One of the tight gubernatorial races of the year finds itself in Colorado, where Republican Bob Beauprez faces off against Democrat incumbent John Hickenlooper.
Beauprez recently made a factual and very bold statement about IUDs.
Beauprez: I have no problem with people using contraception. I have a big problem…with publicly funding contraceptions that are actually abortifacients. Because our citizens have said over and over again that they don’t want taxpayer funding of abortions. …
Hickenlooper: We’re talking about implants and IUDs. I don’t think they fit that–
Beauprez: [An] IUD is an abortifacient, John.
(Not surprisingly, Planned Parenthood took issue with Beauprez’s statement – likely because of the abortion giant’s intention to push IUDs as birth control onto teenage girls. The organization had the gall to refer to itself as a “trusted provider of reproductive health care in Colorado,” despite the current documentation of widespread corruption at Planned Parenthood of the Rocky Mountains.)
Beauprez explained further after the debate:
“Do you understand how IUDs work? The egg is fertilized and never allowed to impact [implant],” he said. “That’s why people who consider that life begins at conception believe (IUDs) are an abortifacient.”
The major articles written about Beauprez’s statements have attempted to make him look like a dim-witted doofus who hasn’t got a clue about real science. And yet, the joke is on those who’ve written these articles.
As Ari Armstrong — a vocal pro-abortion advocate — writes, “intellectually honest people can at least be open and candid about the facts.”
So what are the facts about IUDs? Are they abortifacient? In a word, yes.
1) The definition of pregnancy (also called “conception”) was specifically changed to allow for abortifacient birth control.
As Lynn Momboisse explains:
[Dr.] Brent Boving…had already planted that thought [changing the definition of conception to allow for abortifacient birth control] in the minds of those gathered at a 1959 Planned Parenthood/Population Council symposium when he made this comment: “The fact of giving implantation control the advantage of being socially considered as conception prevention rather than the destruction of an initiated established pregnancy is simply the habit of prudent language.”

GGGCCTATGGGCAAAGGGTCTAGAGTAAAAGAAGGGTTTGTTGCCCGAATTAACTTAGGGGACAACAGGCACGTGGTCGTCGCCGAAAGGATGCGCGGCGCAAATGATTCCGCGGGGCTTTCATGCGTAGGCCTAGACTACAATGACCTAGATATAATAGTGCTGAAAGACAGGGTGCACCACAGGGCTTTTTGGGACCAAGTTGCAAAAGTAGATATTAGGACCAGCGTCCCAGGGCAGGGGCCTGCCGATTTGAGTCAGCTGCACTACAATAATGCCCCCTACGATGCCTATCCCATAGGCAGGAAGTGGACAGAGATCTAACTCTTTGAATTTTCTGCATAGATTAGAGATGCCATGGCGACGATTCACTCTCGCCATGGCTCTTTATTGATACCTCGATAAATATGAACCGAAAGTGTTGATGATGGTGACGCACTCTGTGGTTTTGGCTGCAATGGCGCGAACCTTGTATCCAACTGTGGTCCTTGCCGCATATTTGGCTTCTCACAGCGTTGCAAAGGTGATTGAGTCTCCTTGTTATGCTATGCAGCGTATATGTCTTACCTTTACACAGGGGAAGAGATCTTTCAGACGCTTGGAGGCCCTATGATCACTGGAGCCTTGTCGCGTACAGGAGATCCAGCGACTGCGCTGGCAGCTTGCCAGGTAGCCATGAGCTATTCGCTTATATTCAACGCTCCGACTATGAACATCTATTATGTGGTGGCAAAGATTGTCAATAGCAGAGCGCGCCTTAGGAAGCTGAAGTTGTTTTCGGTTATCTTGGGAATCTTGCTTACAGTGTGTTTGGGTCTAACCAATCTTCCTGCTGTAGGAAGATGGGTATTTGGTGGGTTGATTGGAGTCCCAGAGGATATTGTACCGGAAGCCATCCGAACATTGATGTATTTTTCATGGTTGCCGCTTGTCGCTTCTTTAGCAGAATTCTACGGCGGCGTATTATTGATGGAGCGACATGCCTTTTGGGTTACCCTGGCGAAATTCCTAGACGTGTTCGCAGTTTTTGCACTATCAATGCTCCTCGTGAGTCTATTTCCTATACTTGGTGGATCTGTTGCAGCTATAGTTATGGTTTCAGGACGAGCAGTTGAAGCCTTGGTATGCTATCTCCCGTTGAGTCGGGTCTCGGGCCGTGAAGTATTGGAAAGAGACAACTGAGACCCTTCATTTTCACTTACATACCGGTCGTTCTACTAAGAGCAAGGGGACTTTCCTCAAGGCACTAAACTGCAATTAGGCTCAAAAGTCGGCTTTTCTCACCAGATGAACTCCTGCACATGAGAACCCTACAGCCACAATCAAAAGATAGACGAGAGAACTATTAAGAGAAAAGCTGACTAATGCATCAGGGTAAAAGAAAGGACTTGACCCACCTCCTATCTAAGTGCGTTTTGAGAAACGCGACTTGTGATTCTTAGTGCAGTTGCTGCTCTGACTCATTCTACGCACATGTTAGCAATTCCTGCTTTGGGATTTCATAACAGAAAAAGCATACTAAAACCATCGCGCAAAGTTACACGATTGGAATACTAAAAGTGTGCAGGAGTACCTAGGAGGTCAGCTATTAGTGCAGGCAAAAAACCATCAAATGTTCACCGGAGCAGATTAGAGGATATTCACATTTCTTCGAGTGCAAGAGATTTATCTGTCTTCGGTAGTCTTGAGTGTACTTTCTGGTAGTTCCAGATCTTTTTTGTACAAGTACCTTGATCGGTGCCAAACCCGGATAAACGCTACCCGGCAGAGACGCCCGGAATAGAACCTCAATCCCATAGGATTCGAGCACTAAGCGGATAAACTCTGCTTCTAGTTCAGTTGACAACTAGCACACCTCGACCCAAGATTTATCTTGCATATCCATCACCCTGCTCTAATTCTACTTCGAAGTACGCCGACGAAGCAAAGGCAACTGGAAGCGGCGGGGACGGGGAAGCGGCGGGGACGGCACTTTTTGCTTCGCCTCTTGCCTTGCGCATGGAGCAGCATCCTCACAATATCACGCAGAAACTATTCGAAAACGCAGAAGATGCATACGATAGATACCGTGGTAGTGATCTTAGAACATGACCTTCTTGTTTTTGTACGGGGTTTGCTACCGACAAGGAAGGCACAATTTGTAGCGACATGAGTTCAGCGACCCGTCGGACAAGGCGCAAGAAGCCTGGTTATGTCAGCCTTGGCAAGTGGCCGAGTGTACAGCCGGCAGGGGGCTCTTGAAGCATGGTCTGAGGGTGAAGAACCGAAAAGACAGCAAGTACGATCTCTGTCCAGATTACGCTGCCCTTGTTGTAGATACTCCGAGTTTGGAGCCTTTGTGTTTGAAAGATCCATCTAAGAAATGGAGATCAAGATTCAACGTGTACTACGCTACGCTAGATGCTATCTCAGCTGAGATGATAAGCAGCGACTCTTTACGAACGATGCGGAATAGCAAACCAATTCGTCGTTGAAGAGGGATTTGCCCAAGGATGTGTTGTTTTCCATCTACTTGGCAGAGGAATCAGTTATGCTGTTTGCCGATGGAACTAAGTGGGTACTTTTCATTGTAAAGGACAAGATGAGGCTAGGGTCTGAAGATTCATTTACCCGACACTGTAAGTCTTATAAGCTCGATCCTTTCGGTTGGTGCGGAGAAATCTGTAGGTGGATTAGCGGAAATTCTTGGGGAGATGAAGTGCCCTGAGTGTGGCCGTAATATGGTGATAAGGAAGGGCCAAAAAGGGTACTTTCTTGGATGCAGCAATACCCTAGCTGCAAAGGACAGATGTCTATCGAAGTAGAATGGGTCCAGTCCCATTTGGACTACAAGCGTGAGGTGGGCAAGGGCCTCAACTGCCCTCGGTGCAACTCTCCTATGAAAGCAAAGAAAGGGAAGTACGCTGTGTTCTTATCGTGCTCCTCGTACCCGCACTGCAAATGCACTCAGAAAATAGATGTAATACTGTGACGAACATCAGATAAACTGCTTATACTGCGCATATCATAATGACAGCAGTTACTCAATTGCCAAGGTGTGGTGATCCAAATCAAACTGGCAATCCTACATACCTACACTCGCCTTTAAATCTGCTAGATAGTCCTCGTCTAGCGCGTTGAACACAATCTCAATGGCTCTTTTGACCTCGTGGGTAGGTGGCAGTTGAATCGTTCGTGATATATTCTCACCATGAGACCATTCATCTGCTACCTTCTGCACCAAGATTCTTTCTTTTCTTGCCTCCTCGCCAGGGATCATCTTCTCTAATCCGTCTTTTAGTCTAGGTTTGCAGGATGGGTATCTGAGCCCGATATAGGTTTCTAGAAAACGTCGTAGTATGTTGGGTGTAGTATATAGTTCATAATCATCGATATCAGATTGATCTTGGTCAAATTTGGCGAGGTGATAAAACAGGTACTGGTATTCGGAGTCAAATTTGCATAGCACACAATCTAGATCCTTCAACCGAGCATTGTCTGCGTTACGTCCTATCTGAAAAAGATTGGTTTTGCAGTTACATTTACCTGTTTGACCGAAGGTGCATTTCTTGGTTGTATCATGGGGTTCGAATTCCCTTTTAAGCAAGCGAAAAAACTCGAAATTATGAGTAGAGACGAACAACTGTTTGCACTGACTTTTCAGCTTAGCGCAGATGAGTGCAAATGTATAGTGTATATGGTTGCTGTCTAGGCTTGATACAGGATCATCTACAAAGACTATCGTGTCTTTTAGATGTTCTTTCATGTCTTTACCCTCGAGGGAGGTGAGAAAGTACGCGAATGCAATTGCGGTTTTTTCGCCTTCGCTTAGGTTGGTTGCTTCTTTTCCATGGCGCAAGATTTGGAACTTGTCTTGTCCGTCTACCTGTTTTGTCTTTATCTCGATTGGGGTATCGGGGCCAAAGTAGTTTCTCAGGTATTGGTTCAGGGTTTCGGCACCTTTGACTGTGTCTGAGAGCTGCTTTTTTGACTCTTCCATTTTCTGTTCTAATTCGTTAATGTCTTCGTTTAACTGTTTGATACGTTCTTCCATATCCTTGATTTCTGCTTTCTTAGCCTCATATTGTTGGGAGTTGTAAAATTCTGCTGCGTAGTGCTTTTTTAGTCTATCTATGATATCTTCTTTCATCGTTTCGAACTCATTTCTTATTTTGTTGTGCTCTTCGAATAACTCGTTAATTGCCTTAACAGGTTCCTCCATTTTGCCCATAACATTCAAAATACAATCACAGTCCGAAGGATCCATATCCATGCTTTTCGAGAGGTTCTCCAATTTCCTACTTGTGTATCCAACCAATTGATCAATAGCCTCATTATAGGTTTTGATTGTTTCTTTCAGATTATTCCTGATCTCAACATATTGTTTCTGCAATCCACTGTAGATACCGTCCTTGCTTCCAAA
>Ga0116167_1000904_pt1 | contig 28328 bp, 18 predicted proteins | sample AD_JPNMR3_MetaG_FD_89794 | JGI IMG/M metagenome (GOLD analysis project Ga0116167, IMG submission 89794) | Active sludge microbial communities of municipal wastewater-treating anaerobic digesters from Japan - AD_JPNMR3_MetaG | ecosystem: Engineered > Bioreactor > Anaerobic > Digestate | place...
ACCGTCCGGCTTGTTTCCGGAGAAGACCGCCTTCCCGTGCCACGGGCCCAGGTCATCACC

In other words all social engineers have to do is say that conception doesn’t begin at fertilization, but it begins at successful implantation. If enough important people say this enough times, the habit of prudent language will make it the acceptable standard. Or as Vladimir Lenin stated, “A lie told often enough becomes the truth.”
In 1972, Stedman’s became the first medical dictionary to define conception as the “successful implantation of the blastocyst in the uterine lining.” A year later brought the favorable decisions of Roe v Wade and Doe v Bolton.
As Planned Parenthood celebrated their victory they came to the sudden realization that they now had another definition in need of manipulation. At what moment does a fetus become a human person? Having mastered the art of semantic gymnastics to further their cause, Planned Parenthood knew the answer to that question. When a fetus becomes a human person “is simply the habit of prudent language.”
2) Basic science textbooks agree that a new, human life comes into existence at the moment of fertilization, not implantation.
A multitude of direct textbook quotes are listed here.
Of course, it logically follows that any birth control device that prevents implantation after fertilization has taken place ends the life of living human being. Thus, it is abortifacient.
3) IUD manufacturers admit that their devices prevent an unborn child from implanting; thus, they are abortifacient.
A web site for Paragard, a brand of copper IUD, states, “The copper in Paragard . . . interferes with sperm movement and egg fertilization. Paragard may prevent implantation.” Implantation of what, you may ask? Obviously, of a zygote. And what happens if a zygote does not implant in the uterus? It dies. The FDA-approved prescription information for Paragard states, “Mechanism(s) by which copper enhances contraceptive efficacy include interference with sperm transport and fertilization of an egg, and possibly prevention of implantation.”
As Armstrong correctly writes, “the definition used does not alter the underlying facts.” Even though an altered definition of pregnancy and conception has been adopted by pro-abortion medical personnel, it does not change the fact that IUDs can and do cause the death of unborn children after fertilization has taken place.
Women deserve to know these facts. Good on Bob Beauprez for courageously revealing them.